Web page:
Infiltration of local anesthetic via medial parapatellar approach (left knee).


After obtaining informed consent, place the patient supine on a gurney. Place a rolled towel below the patient’s knee. A small but randomized study demonstrated that more joint fluid was aspirated from patients in the supine position than from patients in the sitting position.[4]


Approach Considerations

The clinician performing the procedure should be familiar with the anatomy of the specific joint and cognizant of the relevant landmarks in order to avoid puncture of tendons, blood vessels, and nerves (see the images below).
Anterior view of right knee.

Anatomic landmarks for knee arthrocentesis.

Aspiration of Synovial Fluid From Knee

Knee arthrocentesis may be done via a parapatellar approach (which is generally preferred),[5, 6], a suprapatellar approach,[2] or an infrapatellar approach. Once the insertion site is chosen, prepare the skin with sterile solution, allow drying, and then drape.

Using a sterile technique, attach the 18- or 20-gauge needle to the 20-mL syringe, and pull the plunger in order to break resistance. Because the knee may hold up to 70 mL of fluid, using a larger (60-mL) syringe is advisable in certain cases; accordingly, an extra syringe should be available for use if necessary.

Stretch the skin over the insertion site, and insert the needle briskly into the joint space while gently aspirating until synovial fluid enters the syringe (in an adult of average size, this usually occurs at 1-2 cm). Relaxation of the quadriceps muscle facilitates insertion of the needle. Placement of a towel under the popliteal region to flex the knee to 15-20° may facilitate entry by opening up the joint space.

For the parapatellar approach, identify the midpoint of either the medial or the lateral border of the patella. Insert an 18-gauge needle 3-4 mm below the midpoint of either the medial or the lateral border of the patella (see the image below). Direct the needle perpendicular to the long axis of the femur and toward the intercondylar notch of the femur.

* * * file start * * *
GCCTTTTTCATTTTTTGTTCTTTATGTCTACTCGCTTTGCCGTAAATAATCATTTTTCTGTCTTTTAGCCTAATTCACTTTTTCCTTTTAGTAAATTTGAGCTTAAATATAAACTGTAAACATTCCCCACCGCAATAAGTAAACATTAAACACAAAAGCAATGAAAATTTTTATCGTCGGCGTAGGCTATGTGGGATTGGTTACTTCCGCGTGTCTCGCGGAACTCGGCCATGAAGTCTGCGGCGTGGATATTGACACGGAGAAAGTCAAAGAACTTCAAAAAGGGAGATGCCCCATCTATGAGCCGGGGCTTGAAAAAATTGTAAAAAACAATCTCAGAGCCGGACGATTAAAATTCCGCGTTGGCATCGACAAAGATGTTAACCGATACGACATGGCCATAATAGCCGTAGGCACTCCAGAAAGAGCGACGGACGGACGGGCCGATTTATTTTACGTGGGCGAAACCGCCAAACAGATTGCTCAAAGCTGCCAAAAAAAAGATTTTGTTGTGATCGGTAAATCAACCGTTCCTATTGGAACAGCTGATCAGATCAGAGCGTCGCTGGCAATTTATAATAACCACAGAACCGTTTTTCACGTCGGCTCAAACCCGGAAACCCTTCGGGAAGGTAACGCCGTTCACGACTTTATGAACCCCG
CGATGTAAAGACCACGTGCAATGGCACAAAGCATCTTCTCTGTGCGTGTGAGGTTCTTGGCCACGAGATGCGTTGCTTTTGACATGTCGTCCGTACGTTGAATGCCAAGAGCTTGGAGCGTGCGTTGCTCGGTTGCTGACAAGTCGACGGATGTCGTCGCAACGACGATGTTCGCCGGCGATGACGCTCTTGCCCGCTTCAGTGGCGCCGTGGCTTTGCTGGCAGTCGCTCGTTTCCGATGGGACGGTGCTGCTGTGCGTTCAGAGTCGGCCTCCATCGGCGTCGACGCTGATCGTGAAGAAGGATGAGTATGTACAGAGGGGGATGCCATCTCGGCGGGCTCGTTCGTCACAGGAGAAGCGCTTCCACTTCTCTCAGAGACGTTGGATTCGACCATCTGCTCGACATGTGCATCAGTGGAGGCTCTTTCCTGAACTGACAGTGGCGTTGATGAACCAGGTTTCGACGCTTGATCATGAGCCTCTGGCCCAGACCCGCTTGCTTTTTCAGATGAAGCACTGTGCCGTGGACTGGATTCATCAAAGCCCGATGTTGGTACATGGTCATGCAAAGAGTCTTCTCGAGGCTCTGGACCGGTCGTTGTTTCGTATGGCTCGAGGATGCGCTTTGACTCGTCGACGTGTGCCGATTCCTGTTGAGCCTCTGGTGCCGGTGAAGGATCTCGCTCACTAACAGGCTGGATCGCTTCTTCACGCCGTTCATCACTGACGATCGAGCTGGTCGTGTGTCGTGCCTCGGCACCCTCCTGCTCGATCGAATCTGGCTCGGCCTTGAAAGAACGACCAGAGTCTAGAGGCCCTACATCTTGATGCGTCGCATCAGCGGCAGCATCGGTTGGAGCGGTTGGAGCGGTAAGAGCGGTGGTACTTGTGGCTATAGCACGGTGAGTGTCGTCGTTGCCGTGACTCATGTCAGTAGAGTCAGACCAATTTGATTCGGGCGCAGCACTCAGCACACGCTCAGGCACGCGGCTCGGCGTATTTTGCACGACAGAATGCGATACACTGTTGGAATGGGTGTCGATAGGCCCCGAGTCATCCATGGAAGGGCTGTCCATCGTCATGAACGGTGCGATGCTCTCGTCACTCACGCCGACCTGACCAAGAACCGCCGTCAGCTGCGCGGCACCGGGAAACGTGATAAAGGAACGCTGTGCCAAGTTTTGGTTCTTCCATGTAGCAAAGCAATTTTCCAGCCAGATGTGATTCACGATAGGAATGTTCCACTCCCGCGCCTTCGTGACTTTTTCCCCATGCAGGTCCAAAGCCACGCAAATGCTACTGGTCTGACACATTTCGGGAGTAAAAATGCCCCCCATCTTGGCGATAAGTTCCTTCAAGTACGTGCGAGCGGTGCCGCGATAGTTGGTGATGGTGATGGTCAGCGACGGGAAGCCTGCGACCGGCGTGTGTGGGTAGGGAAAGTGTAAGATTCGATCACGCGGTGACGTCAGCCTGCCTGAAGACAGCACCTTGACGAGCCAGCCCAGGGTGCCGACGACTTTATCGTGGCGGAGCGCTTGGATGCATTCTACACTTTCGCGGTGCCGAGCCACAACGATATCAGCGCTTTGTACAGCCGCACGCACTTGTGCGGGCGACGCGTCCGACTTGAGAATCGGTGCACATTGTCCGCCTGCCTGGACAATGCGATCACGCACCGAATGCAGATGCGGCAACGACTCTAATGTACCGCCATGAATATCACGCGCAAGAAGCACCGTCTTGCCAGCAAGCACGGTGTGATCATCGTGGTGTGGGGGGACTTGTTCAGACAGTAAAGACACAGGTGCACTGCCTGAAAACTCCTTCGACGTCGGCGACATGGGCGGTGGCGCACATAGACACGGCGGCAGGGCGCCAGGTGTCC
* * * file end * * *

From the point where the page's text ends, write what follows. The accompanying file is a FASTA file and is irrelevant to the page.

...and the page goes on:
Left-knee aspiration via medial parapatellar approach.

For the suprapatellar approach, identify the midpoint of either the superomedial or the superolateral border of the patella. Insert an 18-gauge needle through the midpoint of either set of superior borders. Direct the needle toward the intercondylar notch of the femur. With this approach, the needle enters the suprapatellar bursa. Remember that in 10% of the population, the suprapatellar bursa does not communicate with the knee joint.

For the infrapatellar approach, position the patient sitting upright with the knee bent at 90° over the edge of the bed. Identify either side of the inferior border of the patella and the patellar tendon. Insert an 18-gauge needle 5 mm below the inferior border of the patella and just lateral to the edge of the patellar tendon. Be careful not to go through the patellar tendon while inserting the needle.